Macro Analysis /
Global

Mexico: November CPI – Strong downward surprise, both at the core and non-core

  • Headline inflation grew 0.58% m/m, with the core at 0.45%, mostly explained by the positive effects of El Buen Fin

  • As such, annual headline inflation fell to 7.80% from 8.41%, but the core climbed to 8.51% (previous: 8.42%)

  • Given this result, we reiterate our call of a 50bps hike on December 15th, taking the rate to 10.50% by year-end

Juan Carlos Alderete Macal
Juan Carlos Alderete Macal

Director of Economic Research

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Contributors
Leslie Thalia Orozco Velez
Manuel Jimenez Zaldivar
Francisco Jose Flores Serrano
Banorte
8 December 2022
Published byBanorte
  • Headline inflation (November): 0.58% m/m; Banorte: 0.69%; consensus: 0.68% (range: 0.59% to 0.79%); previous: 0.57% 

  • Core inflation (November): 0.45% m/m; Banorte: 0.53%; consensus: 0.53% (range: 0.47% to 0.56%); previous: 0.63% 

  • This print is influenced by seasonal factors. At the core, we highlight El Buen Fin discounts (Mexico’s Black Friday), benefitting ‘other goods’ strongly at 0.2%. In addition, processed foods moderated, although still high (0.6%). Services (0.5%) also reflected discounts, especially in tourism-related categories. At the non-core, electricity tariffs were up 20.3%, albeit with declines in LP gas (-2.3%) and low-grade gasoline (-0.3%). Agricultural goods fell 0.4%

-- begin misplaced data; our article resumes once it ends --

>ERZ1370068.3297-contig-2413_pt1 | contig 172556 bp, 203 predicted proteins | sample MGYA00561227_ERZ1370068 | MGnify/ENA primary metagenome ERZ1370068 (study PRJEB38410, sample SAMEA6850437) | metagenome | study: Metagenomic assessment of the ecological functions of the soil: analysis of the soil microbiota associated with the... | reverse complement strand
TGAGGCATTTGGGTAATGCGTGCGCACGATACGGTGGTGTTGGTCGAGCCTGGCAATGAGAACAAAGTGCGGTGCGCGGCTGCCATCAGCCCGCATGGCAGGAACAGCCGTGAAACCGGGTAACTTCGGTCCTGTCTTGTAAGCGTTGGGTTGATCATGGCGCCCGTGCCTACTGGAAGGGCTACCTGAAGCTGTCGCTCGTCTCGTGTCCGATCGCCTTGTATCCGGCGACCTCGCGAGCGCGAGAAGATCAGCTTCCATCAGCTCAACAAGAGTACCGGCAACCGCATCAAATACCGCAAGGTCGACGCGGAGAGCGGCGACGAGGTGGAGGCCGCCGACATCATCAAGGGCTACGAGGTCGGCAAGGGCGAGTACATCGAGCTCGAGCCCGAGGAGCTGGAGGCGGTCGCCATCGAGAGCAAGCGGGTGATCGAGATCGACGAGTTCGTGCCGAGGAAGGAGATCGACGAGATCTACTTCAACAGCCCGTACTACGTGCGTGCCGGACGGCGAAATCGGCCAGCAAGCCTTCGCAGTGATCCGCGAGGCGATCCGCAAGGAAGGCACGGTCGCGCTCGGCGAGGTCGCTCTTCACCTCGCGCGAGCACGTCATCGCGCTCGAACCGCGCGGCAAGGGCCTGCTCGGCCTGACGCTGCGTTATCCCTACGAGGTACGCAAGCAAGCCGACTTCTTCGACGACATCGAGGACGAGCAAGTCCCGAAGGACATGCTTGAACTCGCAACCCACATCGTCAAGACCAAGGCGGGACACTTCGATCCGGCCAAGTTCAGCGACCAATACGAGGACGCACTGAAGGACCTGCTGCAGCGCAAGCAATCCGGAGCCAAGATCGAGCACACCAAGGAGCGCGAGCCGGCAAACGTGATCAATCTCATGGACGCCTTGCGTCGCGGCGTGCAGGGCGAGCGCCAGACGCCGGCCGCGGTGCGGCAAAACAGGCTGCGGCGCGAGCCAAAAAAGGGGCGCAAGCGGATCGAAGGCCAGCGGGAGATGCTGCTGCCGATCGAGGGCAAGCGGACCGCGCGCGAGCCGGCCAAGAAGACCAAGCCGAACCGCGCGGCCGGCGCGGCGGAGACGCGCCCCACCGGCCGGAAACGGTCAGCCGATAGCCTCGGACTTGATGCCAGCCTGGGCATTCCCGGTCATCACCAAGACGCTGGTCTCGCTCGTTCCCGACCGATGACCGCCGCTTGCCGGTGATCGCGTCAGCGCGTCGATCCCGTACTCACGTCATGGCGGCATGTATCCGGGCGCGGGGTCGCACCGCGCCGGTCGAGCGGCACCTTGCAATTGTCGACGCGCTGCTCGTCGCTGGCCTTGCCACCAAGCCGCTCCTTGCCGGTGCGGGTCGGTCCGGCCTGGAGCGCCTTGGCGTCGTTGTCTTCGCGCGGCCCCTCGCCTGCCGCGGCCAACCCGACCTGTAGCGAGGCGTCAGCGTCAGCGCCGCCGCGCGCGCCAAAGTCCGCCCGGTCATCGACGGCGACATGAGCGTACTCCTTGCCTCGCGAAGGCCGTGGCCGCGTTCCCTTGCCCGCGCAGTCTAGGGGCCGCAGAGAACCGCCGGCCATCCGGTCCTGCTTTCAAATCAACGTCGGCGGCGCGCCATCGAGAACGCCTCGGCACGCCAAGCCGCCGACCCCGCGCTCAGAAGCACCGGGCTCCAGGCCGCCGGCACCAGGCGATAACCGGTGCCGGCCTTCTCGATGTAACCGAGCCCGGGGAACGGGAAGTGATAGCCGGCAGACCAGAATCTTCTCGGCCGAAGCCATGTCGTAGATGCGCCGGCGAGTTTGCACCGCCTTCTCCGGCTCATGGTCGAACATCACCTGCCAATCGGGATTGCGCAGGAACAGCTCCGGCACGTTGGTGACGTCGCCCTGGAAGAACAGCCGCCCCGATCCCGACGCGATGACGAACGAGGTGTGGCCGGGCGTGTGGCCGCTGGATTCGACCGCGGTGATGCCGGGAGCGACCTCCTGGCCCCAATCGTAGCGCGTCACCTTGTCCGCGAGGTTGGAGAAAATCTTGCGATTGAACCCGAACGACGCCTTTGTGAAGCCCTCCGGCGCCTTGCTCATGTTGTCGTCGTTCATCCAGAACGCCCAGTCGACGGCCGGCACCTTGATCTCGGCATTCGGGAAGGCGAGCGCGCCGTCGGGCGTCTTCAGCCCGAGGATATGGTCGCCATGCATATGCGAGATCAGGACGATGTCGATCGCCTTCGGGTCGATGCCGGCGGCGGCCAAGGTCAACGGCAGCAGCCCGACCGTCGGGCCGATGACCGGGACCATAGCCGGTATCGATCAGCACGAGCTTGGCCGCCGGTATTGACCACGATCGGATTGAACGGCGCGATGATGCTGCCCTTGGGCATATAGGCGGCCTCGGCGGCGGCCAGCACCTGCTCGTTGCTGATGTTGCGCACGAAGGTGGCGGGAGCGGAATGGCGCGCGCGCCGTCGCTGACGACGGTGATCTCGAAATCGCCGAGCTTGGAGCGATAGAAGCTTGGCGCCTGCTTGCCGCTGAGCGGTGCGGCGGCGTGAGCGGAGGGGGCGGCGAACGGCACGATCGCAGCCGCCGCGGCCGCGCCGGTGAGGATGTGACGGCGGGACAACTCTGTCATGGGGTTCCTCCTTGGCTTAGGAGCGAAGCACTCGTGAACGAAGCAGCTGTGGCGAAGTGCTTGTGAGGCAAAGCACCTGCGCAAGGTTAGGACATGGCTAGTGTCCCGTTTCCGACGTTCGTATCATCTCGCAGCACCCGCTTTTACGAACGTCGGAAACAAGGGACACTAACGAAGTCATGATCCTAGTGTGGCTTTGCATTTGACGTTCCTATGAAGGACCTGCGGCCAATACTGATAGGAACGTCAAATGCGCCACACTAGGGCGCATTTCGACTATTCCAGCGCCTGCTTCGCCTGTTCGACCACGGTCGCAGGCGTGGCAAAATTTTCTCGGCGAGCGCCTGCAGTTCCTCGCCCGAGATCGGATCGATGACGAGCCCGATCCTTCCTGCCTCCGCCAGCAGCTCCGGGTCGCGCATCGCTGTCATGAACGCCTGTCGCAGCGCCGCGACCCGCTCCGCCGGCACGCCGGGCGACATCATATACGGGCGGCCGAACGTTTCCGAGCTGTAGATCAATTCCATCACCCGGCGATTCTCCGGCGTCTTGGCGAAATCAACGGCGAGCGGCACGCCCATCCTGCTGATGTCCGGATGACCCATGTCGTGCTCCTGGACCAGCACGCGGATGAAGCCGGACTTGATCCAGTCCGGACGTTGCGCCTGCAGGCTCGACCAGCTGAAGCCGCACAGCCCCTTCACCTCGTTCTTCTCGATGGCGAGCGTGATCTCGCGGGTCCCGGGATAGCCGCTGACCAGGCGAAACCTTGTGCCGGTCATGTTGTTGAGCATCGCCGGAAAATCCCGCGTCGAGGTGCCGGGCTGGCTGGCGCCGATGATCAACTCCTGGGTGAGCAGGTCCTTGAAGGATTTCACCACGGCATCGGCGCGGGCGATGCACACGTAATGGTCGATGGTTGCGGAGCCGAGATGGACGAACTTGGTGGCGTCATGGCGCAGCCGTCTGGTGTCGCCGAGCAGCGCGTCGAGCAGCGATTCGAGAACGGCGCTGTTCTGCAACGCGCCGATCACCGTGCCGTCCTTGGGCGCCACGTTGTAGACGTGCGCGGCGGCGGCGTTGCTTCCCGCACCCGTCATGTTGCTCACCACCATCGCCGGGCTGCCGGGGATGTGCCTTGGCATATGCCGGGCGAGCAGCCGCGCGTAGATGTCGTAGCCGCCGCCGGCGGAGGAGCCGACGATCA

• Annual inflation declined for a second month in a row, from 8.41% to 7.80%. The core keeps rising, from 8.42% to 8.51% 

  • We reiterate our call of +50bps from Banxico in December to 10.50%, followed by two 25bps hikes each in February and March 2023 

  • Udibonos remain relatively expensive despite lower breakevens

Inflation at 0.58% m/m, influenced by seasonal factors but with a downward surprise. The core reached 0.45%, low relative to recent dynamics Although the 1st half remained pressured, the overall result is mostly explained by the positive effects of discounts during El Buen Fin (Mexico’s Black Friday), which took place between November 18th to 21st. Goods (0.4%) were the most benefitted, especially ‘others’ (0.2%), although staying positive in the month. Processed foods (0.6%) moderated relative to recent figures but remain high. In services, airfares (10.4%) and tourism packages (2.4%) responded to this initiative, albeit not enough to turn them negative for the full month given important rises in the first fortnight. The non-core increased 0.94%, recalling that the second block of summer discounts to electricity tariffs (20.3%) ends in this period. However, LP gas dropped again (-2.3%) and low-grade gasoline surprised to the downside (-0.3%). Contrary to our view, fruits and vegetables declined (-0.8%) despite pressures in chilies and tomatoes, among others. Meat & egg (-0.1%) fell at the margin, noting chicken among those with the steepest contractions, which has a relevant weight in the index.